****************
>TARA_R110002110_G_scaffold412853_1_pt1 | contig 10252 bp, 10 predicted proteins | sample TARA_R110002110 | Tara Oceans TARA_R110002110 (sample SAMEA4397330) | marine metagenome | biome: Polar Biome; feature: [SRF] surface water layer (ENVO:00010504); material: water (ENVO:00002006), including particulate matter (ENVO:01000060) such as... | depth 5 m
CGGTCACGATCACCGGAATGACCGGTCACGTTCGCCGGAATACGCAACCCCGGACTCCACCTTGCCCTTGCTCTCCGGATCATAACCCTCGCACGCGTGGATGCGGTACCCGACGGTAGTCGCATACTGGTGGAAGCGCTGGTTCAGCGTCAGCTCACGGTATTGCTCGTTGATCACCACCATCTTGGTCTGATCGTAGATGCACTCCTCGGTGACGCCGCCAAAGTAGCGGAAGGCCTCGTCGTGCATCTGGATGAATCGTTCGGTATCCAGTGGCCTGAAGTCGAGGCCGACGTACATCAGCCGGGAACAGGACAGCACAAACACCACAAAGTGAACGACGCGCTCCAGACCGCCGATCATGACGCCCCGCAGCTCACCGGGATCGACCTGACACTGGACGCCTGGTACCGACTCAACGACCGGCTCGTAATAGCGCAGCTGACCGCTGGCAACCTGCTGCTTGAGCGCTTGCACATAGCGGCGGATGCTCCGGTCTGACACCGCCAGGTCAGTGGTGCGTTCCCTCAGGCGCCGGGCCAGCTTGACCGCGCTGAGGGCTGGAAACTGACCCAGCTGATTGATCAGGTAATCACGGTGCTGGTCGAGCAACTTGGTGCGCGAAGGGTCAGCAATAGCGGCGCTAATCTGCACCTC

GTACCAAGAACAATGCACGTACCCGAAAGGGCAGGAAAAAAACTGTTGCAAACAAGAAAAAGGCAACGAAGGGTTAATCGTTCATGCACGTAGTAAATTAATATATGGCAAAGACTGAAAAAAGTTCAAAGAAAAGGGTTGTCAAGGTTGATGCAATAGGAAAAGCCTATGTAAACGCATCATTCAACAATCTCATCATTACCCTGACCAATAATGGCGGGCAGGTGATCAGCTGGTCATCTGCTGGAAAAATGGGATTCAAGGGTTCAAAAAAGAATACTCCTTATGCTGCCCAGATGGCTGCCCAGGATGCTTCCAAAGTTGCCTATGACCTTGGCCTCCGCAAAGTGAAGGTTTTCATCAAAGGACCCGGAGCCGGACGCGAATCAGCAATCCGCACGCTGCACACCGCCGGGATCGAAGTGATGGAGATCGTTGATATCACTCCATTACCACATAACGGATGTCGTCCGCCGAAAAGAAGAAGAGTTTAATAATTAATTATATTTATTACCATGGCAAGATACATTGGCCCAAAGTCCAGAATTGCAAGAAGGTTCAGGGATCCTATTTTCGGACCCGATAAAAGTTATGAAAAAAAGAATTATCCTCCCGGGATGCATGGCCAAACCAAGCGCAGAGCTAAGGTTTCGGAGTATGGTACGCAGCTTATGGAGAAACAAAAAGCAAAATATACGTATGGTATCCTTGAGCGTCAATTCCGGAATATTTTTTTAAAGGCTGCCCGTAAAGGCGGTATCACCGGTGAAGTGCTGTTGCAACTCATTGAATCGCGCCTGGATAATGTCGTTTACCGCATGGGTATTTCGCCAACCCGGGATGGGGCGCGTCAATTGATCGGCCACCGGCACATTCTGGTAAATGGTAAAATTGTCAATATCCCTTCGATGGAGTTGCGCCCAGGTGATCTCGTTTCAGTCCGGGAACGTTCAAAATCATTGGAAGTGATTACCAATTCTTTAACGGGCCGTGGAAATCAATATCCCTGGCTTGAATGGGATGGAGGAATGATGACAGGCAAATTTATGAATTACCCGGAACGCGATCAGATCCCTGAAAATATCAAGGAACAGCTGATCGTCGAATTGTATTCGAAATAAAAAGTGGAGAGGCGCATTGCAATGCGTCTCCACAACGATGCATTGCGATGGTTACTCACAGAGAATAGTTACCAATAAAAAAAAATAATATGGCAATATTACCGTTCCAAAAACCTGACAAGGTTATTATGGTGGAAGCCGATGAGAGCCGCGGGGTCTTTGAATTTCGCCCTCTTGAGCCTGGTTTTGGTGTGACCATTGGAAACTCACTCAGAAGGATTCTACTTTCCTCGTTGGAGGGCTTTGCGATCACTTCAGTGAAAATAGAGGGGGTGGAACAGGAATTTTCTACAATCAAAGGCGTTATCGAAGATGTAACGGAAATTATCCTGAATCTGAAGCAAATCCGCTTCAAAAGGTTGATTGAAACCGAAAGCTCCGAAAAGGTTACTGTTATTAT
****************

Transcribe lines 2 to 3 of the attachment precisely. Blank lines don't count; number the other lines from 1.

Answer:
CGGTCACGATCACCGGAATGACCGGTCACGTTCGCCGGAATACGCAACCCCGGACTCCACCTTGCCCTTGCTCTCCGGATCATAACCCTCGCACGCGTGGATGCGGTACCCGACGGTAGTCGCATACTGGTGGAAGCGCTGGTTCAGCGTCAGCTCACGGTATTGCTCGTTGATCACCACCATCTTGGTCTGATCGTAGATGCACTCCTCGGTGACGCCGCCAAAGTAGCGGAAGGCCTCGTCGTGCATCTGGATGAATCGTTCGGTATCCAGTGGCCTGAAGTCGAGGCCGACGTACATCAGCCGGGAACAGGACAGCACAAACACCACAAAGTGAACGACGCGCTCCAGACCGCCGATCATGACGCCCCGCAGCTCACCGGGATCGACCTGACACTGGACGCCTGGTACCGACTCAACGACCGGCTCGTAATAGCGCAGCTGACCGCTGGCAACCTGCTGCTTGAGCGCTTGCACATAGCGGCGGATGCTCCGGTCTGACACCGCCAGGTCAGTGGTGCGTTCCCTCAGGCGCCGGGCCAGCTTGACCGCGCTGAGGGCTGGAAACTGACCCAGCTGATTGATCAGGTAATCACGGTGCTGGTCGAGCAACTTGGTGCGCGAAGGGTCAGCAATAGCGGCGCTAATCTGCACCTC

GTACCAAGAACAATGCACGTACCCGAAAGGGCAGGAAAAAAACTGTTGCAAACAAGAAAAAGGCAACGAAGGGTTAATCGTTCATGCACGTAGTAAATTAATATATGGCAAAGACTGAAAAAAGTTCAAAGAAAAGGGTTGTCAAGGTTGATGCAATAGGAAAAGCCTATGTAAACGCATCATTCAACAATCTCATCATTACCCTGACCAATAATGGCGGGCAGGTGATCAGCTGGTCATCTGCTGGAAAAATGGGATTCAAGGGTTCAAAAAAGAATACTCCTTATGCTGCCCAGATGGCTGCCCAGGATGCTTCCAAAGTTGCCTATGACCTTGGCCTCCGCAAAGTGAAGGTTTTCATCAAAGGACCCGGAGCCGGACGCGAATCAGCAATCCGCACGCTGCACACCGCCGGGATCGAAGTGATGGAGATCGTTGATATCACTCCATTACCACATAACGGATGTCGTCCGCCGAAAAGAAGAAGAGTTTAATAATTAATTATATTTATTACCATGGCAAGATACATTGGCCCAAAGTCCAGAATTGCAAGAAGGTTCAGGGATCCTATTTTCGGACCCGATAAAAGTTATGAAAAAAAGAATTATCCTCCCGGGATGCATGGCCAAACCAAGCGCAGAGCTAAGGTTTCGGAGTATGGTACGCAGCTTATGGAGAAACAAAAAGCAAAATATACGTATGGTATCCTTGAGCGTCAATTCCGGAATATTTTTTTAAAGGCTGCCCGTAAAGGCGGTATCACCGGTGAAGTGCTGTTGCAACTCATTGAATCGCGCCTGGATAATGTCGTTTACCGCATGGGTATTTCGCCAACCCGGGATGGGGCGCGTCAATTGATCGGCCACCGGCACATTCTGGTAAATGGTAAAATTGTCAATATCCCTTCGATGGAGTTGCGCCCAGGTGATCTCGTTTCAGTCCGGGAACGTTCAAAATCATTGGAAGTGATTACCAATTCTTTAACGGGCCGTGGAAATCAATATCCCTGGCTTGAATGGGATGGAGGAATGATGACAGGCAAATTTATGAATTACCCGGAACGCGATCAGATCCCTGAAAATATCAAGGAACAGCTGATCGTCGAATTGTATTCGAAATAAAAAGTGGAGAGGCGCATTGCAATGCGTCTCCACAACGATGCATTGCGATGGTTACTCACAGAGAATAGTTACCAATAAAAAAAAATAATATGGCAATATTACCGTTCCAAAAACCTGACAAGGTTATTATGGTGGAAGCCGATGAGAGCCGCGGGGTCTTTGAATTTCGCCCTCTTGAGCCTGGTTTTGGTGTGACCATTGGAAACTCACTCAGAAGGATTCTACTTTCCTCGTTGGAGGGCTTTGCGATCACTTCAGTGAAAATAGAGGGGGTGGAACAGGAATTTTCTACAATCAAAGGCGTTATCGAAGATGTAACGGAAATTATCCTGAATCTGAAGCAAATCCGCTTCAAAAGGTTGATTGAAACCGAAAGCTCCGAAAAGGTTACTGTTATTAT